Autism awareness: Scott Carlson
FAIRMONT — April is Autism Awareness Month throughout the nation. Scott Carlson is a Fairmont native who was diagnosed at the age of three with Autism.
The definition of autism is a developmental disorder characterized by difficulties with social interaction and communication, and by restricted and repetitive behavior. There is a spectrum to the disorder that makes each person with autism a unique story.
Scott was born in 1985 and is the youngest of four. His mother, Pam Carlson, discussed that he had trouble meeting typical childhood milestones like sitting up. She went on to say that he was fairly easy to take care of at that point. In 1988 his mother and his father received the diagnosis that Carlson had autism.
As Carlson got older it became more difficult for Pam and his family to take care of him. Carlson wasn’t sleeping well at night by only sleeping an hour and then up for two hours. Other things Carlson dealt with were pictures having to not be on the wall and taking curtains off the windows.
Carlson was in a school program starting at the age of two and later on had in-home services from REM Heartland.
When he was about eight and a half his family was at a crossroads on how to take care of him. His family worked with a county case manager and the recommendation was that Carlson would be in an out-of-home placement. They didn’t know what that meant as examples were that Carlson would move to a different community and live in a specialized foster home or in a residential school setting that was outside of the community. That was something his family was not comfortable with.
At the time Fairmont didn’t have this, but a home for children was started. Carlson remained in the community and that his family could see him whenever they wanted.
REM Heartland has been a part of his life from an early age. Sharon Chavez of REM said that since he was a child they implemented programming during every stage of his life. Programs included were from autism specialists and sensory specialists that have had a positive impact on his daily living skills and daily routines. Chavez has been with him since he was six years old and has been with REM for 30 years.
During Carlson’s school years REM worked for hand and hand with the special education teachers to help them form a successful atmosphere and learning environment. Some of Carlson’s big milestones have been attending church, Sunday school, confirmation, prom, and graduation.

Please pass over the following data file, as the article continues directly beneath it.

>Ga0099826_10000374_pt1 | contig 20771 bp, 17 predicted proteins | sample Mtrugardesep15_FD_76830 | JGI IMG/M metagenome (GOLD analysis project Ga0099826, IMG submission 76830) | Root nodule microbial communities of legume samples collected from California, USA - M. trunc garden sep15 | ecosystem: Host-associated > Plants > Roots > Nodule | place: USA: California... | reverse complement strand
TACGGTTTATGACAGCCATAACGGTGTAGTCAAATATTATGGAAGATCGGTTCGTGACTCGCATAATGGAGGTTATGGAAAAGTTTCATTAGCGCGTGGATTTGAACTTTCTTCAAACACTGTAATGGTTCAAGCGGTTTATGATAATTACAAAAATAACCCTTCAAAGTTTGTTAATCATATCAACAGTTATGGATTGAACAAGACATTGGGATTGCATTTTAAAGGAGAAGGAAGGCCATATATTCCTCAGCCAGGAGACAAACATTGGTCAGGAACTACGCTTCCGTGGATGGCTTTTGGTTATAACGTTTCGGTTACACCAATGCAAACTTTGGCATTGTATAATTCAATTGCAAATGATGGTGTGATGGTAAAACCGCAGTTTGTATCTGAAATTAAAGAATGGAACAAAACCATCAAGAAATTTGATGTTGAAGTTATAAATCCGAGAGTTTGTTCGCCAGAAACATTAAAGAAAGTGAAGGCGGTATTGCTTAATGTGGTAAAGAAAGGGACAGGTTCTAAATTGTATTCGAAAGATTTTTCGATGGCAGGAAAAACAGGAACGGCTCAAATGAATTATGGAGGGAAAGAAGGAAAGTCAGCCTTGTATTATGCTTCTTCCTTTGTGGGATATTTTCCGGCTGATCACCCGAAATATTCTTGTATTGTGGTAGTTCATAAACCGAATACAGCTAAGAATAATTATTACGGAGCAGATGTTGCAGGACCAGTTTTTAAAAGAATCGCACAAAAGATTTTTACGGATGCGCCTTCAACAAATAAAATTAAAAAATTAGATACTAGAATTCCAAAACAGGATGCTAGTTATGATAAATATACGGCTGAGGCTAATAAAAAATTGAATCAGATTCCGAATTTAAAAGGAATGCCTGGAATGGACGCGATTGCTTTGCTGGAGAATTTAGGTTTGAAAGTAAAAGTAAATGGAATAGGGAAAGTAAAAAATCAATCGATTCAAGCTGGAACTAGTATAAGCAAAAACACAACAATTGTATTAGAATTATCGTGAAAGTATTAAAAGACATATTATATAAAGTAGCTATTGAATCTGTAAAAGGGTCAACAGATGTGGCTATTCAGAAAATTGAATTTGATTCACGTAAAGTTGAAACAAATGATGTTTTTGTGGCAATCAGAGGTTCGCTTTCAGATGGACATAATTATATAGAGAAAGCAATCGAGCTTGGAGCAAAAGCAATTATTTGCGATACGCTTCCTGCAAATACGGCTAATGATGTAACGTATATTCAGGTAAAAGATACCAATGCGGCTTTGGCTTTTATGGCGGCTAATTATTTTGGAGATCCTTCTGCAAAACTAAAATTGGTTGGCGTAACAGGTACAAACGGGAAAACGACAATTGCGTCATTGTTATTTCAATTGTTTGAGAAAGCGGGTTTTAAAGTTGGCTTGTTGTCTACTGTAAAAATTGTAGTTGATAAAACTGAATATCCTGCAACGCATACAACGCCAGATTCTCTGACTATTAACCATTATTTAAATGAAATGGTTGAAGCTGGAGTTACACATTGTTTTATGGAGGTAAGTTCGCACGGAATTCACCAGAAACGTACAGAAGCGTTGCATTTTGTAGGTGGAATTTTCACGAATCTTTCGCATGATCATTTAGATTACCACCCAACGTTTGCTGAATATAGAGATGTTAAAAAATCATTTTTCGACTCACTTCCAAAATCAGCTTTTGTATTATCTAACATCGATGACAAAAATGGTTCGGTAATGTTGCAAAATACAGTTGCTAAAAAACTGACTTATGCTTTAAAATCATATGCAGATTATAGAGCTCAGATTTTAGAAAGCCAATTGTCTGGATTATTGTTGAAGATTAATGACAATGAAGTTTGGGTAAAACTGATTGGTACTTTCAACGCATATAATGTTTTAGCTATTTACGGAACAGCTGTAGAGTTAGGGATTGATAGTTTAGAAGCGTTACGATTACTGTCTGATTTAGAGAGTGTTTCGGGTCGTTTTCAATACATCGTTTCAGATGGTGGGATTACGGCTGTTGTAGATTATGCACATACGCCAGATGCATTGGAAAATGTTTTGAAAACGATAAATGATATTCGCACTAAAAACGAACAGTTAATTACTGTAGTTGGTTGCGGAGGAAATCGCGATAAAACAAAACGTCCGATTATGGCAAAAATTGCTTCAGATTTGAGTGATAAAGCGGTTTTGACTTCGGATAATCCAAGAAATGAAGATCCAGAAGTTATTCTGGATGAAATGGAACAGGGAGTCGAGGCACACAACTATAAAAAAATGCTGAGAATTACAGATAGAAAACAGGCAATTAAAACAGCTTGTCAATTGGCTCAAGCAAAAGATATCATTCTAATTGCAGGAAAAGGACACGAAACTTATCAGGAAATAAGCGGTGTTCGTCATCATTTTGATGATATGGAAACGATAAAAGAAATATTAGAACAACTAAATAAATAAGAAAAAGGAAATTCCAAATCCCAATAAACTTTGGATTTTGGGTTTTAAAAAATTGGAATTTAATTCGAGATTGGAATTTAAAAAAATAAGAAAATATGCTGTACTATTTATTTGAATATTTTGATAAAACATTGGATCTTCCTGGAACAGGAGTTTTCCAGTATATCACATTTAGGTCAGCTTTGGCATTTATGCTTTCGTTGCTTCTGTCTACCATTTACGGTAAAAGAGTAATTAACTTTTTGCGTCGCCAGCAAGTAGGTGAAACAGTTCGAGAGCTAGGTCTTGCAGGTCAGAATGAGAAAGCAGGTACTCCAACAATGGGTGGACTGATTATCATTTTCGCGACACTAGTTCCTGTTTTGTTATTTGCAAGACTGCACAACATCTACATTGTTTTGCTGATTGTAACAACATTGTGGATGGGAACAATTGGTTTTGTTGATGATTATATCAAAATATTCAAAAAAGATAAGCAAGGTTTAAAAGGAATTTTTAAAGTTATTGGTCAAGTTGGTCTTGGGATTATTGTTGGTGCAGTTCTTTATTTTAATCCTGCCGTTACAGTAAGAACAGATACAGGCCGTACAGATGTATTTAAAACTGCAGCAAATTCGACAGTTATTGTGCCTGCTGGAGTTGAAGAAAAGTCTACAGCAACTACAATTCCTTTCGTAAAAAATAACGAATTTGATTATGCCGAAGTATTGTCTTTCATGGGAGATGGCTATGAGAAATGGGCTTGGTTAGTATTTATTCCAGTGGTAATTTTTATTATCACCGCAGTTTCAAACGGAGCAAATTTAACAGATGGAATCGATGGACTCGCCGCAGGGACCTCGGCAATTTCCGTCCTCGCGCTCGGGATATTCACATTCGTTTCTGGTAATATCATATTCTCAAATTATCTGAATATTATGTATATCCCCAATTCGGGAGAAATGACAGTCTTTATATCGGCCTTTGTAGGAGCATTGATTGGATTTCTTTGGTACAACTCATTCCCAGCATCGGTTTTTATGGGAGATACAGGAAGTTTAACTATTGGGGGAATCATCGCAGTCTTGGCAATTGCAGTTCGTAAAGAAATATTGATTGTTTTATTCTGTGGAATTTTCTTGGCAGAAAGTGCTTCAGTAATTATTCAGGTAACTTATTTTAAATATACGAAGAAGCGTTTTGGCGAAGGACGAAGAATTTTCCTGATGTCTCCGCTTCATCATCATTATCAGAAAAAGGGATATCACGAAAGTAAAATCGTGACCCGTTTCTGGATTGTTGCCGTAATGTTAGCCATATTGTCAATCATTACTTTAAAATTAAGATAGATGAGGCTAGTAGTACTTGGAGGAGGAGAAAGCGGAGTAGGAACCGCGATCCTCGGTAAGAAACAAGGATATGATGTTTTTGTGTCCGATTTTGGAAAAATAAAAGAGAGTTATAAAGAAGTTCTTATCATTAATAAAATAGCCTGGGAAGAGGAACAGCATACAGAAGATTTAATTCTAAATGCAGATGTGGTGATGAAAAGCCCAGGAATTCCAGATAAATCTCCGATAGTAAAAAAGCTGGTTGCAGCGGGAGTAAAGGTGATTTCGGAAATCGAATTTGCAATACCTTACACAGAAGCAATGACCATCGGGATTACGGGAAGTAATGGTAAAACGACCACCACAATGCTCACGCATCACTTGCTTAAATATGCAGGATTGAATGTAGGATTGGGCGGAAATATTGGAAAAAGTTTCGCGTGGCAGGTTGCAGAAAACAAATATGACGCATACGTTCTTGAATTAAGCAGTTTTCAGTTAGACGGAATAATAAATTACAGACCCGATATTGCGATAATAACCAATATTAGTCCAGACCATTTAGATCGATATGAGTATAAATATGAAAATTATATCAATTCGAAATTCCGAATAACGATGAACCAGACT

“We were with him every step of the way,” Chavez said. “We have a lot of long-term staff at our house and that really is very beneficial to anyone especially people who are on the autism spectrum. To have that consistency, routine basis and build those relationships that we’ve formed with him through all of these years is just a blessing to all of us.”
Then Carlson transitioned into working in the community which included jobs and volunteer positions delivering newspapers, at the local Red Rock Center for the Arts, and at a nursing home. Carlson has a very scheduled day program with one on one staffing. Other things that have been fit into his program are things such as heavy lifting and breaking down boxes that are sensory things that help calm him.
“And the good news is that Scott is also a taxpayer,” Pam said. “He’s earning money and is a regular participant in the community.”
Pam said that she hopes that her son is happy in his home life and prays and hopes that there will be more employment opportunities. Also that he will do like the rest of us and continue to work and enjoy his time out in the community.
Carlson likes to have his schedule be a routine and can predict it. Pam Carlson said that this could affect him when it came to traveling outside of the community.
Carlson’s interests include loving a variety of music, going out on walks, his Ipad, looking at pictures, picnics, cruising around town, sitting outside, going to church, watching movies, and many other things. His particular movie interests include action movies and Disney movies.
The overall message that Pam wanted readers and the community to hear is that people with autism do not just fit one definition and that she is very thankful to live in this time and that there is a month to recognize Autism Awareness. An experience Pam had was that she ran into someone who saw the movie Rain Man and thought that Carlson fit that role. Carlson is non-verbal and communication is tough so that there is uncertainty to what he knows.
“I think I’d like people to realize you don’t know what’s deep down inside of their brain and a feeling,” Pam said. “So to be aware of that and understanding that behaviors don’t necessarily indicate a person’s intelligence.”
Chavez added that early programming, early diagnosis, and early treatment are key to helping people with autism and grow to be successful in life.
“I totally agree that early intervention is vital, however, I would like people to know that all hope is not lost,” Pam said. “He has made a lot of progress and there have been certain limitations, but boy all is not lost and hope is not lost.”
REM Heartland focuses on their abilities and not their disabilities. That each individual’s programming is person-centered that builds up their strengths and interests. REM Heartland wants their life to be just like our lives and that they are meaningful, enjoyable, happy, and successful.
“There are a lot of tools, programs, and specialists that can offer a lot to the people that we serve,” Chavez said “There’s tons and tons of hope for their life to be happy, pleasant, and calm. I believe that with my whole heart.”